US20090327054A1 - Personal reputation system based on social networking - Google Patents

Personal reputation system based on social networking Download PDF

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US20090327054A1
US20090327054A1 US12147507 US14750708A US2009327054A1 US 20090327054 A1 US20090327054 A1 US 20090327054A1 US 12147507 US12147507 US 12147507 US 14750708 A US14750708 A US 14750708A US 2009327054 A1 US2009327054 A1 US 2009327054A1
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personal
user
system
reputation
users
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US12147507
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Goden Yao
April TU
Melora Zaner-Godsey
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Microsoft Technology Licensing LLC
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Microsoft Corp
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    • GPHYSICS
    • G06COMPUTING; CALCULATING; COUNTING
    • G06QDATA PROCESSING SYSTEMS OR METHODS, SPECIALLY ADAPTED FOR ADMINISTRATIVE, COMMERCIAL, FINANCIAL, MANAGERIAL, SUPERVISORY OR FORECASTING PURPOSES; SYSTEMS OR METHODS SPECIALLY ADAPTED FOR ADMINISTRATIVE, COMMERCIAL, FINANCIAL, MANAGERIAL, SUPERVISORY OR FORECASTING PURPOSES, NOT OTHERWISE PROVIDED FOR
    • G06Q30/00Commerce, e.g. shopping or e-commerce
    • G06Q30/02Marketing, e.g. market research and analysis, surveying, promotions, advertising, buyer profiling, customer management or rewards; Price estimation or determination
    • GPHYSICS
    • G06COMPUTING; CALCULATING; COUNTING
    • G06QDATA PROCESSING SYSTEMS OR METHODS, SPECIALLY ADAPTED FOR ADMINISTRATIVE, COMMERCIAL, FINANCIAL, MANAGERIAL, SUPERVISORY OR FORECASTING PURPOSES; SYSTEMS OR METHODS SPECIALLY ADAPTED FOR ADMINISTRATIVE, COMMERCIAL, FINANCIAL, MANAGERIAL, SUPERVISORY OR FORECASTING PURPOSES, NOT OTHERWISE PROVIDED FOR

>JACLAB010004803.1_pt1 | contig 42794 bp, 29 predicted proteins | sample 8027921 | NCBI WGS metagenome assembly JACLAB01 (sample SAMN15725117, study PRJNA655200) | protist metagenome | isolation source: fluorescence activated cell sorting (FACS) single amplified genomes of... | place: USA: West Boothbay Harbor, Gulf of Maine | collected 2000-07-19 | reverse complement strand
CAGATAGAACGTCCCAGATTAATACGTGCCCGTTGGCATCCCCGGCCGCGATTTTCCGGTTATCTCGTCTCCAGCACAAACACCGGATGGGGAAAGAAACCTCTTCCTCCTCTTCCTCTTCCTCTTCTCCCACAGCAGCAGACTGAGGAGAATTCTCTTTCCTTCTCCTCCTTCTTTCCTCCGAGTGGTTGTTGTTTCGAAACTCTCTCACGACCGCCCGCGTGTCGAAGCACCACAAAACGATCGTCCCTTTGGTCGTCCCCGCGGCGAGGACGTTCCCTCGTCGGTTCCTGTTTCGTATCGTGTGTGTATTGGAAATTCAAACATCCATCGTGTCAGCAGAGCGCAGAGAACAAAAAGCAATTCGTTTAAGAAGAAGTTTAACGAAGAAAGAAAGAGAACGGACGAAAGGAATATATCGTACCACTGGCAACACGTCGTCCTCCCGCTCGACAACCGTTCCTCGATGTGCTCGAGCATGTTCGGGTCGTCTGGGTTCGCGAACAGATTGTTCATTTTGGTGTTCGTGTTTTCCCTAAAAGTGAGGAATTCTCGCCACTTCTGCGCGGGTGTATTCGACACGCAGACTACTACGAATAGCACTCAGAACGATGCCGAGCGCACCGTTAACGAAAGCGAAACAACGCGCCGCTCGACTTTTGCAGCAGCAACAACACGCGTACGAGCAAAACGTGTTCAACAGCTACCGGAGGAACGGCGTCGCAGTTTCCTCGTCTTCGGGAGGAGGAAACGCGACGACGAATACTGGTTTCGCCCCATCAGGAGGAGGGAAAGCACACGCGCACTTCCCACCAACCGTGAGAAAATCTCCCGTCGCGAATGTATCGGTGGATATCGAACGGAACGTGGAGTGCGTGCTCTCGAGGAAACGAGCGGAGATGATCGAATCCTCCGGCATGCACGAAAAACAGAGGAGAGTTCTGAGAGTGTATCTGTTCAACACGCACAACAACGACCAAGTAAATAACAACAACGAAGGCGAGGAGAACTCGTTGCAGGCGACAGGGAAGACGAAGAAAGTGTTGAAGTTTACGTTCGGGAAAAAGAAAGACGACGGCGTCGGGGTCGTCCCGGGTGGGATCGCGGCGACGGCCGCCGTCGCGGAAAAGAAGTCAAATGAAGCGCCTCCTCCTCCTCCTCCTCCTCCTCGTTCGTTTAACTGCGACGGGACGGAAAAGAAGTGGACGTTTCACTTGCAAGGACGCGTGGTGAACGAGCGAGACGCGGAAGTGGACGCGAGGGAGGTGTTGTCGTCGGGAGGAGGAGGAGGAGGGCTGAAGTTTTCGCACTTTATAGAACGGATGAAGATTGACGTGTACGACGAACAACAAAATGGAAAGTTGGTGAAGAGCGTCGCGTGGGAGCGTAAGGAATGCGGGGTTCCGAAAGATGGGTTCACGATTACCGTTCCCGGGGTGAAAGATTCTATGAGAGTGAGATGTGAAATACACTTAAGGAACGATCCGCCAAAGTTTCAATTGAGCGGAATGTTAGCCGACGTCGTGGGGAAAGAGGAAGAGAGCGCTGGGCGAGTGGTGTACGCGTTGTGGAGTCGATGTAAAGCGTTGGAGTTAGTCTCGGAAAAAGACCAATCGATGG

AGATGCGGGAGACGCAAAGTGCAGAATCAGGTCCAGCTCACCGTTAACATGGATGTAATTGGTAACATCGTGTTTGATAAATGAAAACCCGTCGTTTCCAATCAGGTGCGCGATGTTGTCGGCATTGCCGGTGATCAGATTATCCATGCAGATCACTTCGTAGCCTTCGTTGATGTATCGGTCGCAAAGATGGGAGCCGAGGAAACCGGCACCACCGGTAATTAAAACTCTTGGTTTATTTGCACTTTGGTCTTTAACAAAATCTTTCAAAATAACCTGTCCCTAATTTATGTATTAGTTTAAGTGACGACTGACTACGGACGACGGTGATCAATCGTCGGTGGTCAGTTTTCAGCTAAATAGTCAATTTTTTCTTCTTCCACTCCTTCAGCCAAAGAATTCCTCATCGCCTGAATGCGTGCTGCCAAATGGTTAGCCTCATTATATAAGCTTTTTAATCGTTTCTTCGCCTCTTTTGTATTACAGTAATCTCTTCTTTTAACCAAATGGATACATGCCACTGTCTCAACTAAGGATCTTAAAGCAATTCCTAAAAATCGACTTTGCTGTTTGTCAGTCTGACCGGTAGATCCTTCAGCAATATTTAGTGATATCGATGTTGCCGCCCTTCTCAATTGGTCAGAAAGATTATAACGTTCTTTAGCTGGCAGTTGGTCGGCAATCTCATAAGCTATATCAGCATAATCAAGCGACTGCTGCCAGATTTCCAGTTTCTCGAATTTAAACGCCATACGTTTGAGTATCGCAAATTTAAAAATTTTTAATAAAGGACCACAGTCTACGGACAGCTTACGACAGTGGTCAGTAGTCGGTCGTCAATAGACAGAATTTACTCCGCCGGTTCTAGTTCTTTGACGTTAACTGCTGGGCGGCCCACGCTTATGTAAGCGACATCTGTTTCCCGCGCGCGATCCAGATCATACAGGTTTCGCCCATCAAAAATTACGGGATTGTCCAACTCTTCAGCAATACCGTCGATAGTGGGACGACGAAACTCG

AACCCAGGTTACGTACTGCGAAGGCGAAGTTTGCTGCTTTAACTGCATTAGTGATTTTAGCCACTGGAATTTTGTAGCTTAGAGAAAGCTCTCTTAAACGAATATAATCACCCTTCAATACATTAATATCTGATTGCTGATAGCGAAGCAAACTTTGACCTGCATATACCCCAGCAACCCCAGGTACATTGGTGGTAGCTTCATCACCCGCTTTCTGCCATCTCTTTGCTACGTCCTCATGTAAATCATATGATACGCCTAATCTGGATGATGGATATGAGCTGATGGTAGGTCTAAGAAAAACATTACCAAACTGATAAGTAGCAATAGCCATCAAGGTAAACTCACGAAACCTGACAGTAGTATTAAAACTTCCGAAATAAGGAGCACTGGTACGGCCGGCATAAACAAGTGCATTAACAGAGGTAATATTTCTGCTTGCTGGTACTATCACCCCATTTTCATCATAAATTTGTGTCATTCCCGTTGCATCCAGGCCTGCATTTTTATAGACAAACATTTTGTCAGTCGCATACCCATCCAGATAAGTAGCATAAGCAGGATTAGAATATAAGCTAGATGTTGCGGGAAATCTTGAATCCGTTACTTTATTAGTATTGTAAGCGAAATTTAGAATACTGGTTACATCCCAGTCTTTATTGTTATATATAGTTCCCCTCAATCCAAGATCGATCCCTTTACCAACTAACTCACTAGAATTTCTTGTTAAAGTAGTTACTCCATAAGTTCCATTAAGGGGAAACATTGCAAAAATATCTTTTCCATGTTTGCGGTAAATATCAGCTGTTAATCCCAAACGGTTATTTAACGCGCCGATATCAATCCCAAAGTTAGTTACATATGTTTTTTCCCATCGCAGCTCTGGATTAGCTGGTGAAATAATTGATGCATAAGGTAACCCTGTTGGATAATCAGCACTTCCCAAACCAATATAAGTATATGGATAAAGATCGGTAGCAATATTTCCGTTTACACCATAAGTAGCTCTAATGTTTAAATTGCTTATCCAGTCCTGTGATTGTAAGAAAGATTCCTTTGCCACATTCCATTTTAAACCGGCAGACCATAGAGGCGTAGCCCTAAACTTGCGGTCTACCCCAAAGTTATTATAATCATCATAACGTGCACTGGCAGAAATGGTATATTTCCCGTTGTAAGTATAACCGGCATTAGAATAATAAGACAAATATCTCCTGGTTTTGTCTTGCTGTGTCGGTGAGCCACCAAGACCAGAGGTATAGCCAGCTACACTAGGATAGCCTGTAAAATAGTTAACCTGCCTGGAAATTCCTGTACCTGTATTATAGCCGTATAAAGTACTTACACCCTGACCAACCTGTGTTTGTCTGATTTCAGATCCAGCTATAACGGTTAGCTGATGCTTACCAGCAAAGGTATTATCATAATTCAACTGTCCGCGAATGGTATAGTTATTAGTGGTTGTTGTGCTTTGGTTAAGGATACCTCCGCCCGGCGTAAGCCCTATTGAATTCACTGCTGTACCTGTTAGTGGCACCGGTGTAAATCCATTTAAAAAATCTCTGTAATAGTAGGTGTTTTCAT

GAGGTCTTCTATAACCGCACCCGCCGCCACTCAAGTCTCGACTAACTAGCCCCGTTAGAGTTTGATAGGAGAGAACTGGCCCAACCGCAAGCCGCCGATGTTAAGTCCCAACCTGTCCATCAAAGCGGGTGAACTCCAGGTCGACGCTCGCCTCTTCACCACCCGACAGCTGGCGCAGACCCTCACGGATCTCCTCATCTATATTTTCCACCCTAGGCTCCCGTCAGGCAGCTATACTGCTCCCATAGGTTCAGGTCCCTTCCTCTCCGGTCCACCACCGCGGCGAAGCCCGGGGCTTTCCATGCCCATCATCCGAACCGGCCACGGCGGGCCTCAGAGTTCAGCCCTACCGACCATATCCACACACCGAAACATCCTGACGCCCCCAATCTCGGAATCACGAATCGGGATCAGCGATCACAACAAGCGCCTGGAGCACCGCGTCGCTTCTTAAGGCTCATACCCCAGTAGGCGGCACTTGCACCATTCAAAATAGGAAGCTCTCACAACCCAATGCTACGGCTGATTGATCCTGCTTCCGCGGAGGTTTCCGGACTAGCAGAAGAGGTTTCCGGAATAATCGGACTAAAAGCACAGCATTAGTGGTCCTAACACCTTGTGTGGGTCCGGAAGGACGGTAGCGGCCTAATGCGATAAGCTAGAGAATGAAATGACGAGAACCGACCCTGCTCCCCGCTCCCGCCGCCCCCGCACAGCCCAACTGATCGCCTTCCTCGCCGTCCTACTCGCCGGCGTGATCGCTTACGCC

• G06Q10/00Administration; Management
    • G06Q10/10Office automation, e.g. computer aided management of electronic mail or groupware; Time management, e.g. calendars, reminders, meetings or time accounting

Abstract

Embodiments of the claimed subject matter provide a personal reputation system based on user behavior and activity within one or more social networks, and the migration of reputation-based data therein. One embodiment is implemented as a system for developing the personal reputations of users of the system belonging to a shared social network. Each user is associated with a personal profile, which represents the user within the social network. Each personal profile includes a personal reputation index representing the reputation of the corresponding user of the system, one or more personal tags attached to the personal profile, and a list of other users with acknowledged affiliations with the corresponding user.

Description

    BACKGROUND